North Chicago-based drugmaker AbbVie has asked a federal judge to toss out a $140 million verdict against it for allegedly mismarketing its testosterone replacement therapy drug, Androgel. And in the view of a Chicago attorney whose practice focuses on Supreme Court and appellate cases, as well as class actions, there is "no chance" that judgment will be allowed to stand.
Label or Liability: Case law could lead to short shelf life for $3M Paxil 'innovator liability' verdict
A Chicago federal jury shocked many observers by ordering drugmaker GlaxoSmithKline to pay $3 million to the widow of lawyer Stewart Dolin, who committed suicide in 2010 after taking a generic version of GSK's antidepressant Paxil. But legal observers believe the decision may have a short shelf life, as it could defy decades of case law on the concept of innovator liability.
Federal judge tosses some accusations vs testosterone drug makers on eve of Androgel bellwether trials
A Chicago federal judge has dismissed several. but not all of the claims against the maker of a testosterone boosting drug, advanced by several plaintiffs chosen as bellwethers in a class-action lawsuit brought by more than 2,000 plaintiffs from around the U.S. against multiple drug manufacturers, including Besins, AbbVie, Eli Lilly and GlaxoSmithKline.
Consumers too far down distribution chain to press price fixing class action vs steelmakers, says judge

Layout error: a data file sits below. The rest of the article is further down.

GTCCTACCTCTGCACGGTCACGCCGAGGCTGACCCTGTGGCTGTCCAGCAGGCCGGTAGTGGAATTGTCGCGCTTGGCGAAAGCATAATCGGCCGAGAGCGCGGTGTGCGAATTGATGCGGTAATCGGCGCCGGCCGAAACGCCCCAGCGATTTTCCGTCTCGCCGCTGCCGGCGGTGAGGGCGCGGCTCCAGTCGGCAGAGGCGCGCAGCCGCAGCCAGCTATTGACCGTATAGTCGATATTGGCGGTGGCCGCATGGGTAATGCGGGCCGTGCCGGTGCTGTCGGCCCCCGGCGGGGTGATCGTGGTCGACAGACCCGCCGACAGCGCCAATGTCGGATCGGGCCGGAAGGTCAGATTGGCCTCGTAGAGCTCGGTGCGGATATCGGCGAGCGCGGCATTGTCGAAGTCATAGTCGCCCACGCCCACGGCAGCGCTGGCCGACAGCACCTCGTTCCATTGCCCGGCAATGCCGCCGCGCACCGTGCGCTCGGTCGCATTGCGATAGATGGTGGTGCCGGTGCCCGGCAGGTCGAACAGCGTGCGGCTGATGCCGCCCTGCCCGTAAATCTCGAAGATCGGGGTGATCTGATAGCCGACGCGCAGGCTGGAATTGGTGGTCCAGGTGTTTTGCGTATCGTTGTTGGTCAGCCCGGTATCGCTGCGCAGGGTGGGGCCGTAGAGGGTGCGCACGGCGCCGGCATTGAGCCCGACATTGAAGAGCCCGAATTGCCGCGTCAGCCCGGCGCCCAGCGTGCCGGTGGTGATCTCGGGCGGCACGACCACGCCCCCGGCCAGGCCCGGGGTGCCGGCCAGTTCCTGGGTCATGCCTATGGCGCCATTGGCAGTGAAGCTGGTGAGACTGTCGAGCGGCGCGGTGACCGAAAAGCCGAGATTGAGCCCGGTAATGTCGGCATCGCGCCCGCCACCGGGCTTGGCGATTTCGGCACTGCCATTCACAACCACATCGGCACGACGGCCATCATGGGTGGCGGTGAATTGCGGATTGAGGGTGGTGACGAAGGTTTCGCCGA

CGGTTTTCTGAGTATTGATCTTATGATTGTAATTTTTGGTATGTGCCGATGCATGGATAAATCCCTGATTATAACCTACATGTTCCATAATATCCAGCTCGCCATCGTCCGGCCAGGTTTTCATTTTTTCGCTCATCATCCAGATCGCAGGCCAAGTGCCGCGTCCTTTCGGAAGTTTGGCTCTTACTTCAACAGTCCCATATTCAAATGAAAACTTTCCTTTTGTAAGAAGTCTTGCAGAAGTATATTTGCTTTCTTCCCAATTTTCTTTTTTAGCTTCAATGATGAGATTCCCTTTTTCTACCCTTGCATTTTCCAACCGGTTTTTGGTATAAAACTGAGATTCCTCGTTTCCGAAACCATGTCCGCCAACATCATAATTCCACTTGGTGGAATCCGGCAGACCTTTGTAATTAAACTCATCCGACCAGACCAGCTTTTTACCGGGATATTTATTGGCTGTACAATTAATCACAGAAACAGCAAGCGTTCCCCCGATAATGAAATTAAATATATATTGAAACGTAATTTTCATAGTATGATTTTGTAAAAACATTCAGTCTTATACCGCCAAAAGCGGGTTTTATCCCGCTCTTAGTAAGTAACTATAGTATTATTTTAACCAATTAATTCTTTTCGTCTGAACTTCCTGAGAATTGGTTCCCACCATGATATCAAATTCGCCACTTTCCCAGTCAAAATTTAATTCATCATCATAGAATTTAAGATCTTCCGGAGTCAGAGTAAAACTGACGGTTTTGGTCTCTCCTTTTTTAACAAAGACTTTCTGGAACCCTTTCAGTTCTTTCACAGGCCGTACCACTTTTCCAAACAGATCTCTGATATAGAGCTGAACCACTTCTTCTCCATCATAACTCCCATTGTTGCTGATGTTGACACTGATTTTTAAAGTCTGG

A group of steel makers, led by Chicago-based ArcelorMittal USA, have beaten down a class-action antitrust lawsuit filed by more than a dozen consumers, who alleged the companies schemed to raise prices for goods made with steel, by pointing out the consumers were too far down the distribution line from the steel manufacturers to claim losses.
A Chicago federal judge has chopped a few counts from a huge putative class-action suit – based on laws of various states, including Illinois – accusing the maker of the prescription pain killer Opana of improperly keeping the price of its product high by paying off another pharmaceutical company to delay the release of a generic version of the drug.
A Chicago federal judge has kicked drug retailers Walgreen and Rite Aid from an antitrust lawsuit against the maker of prescription pain killer Opana, saying the retailers must provide hard dollar figures to back up their allegations that the drugmaker improperly paid off another pharmaceutical company to delay the release of the generic version of its pain killer, and keep the price of its name brand drug high.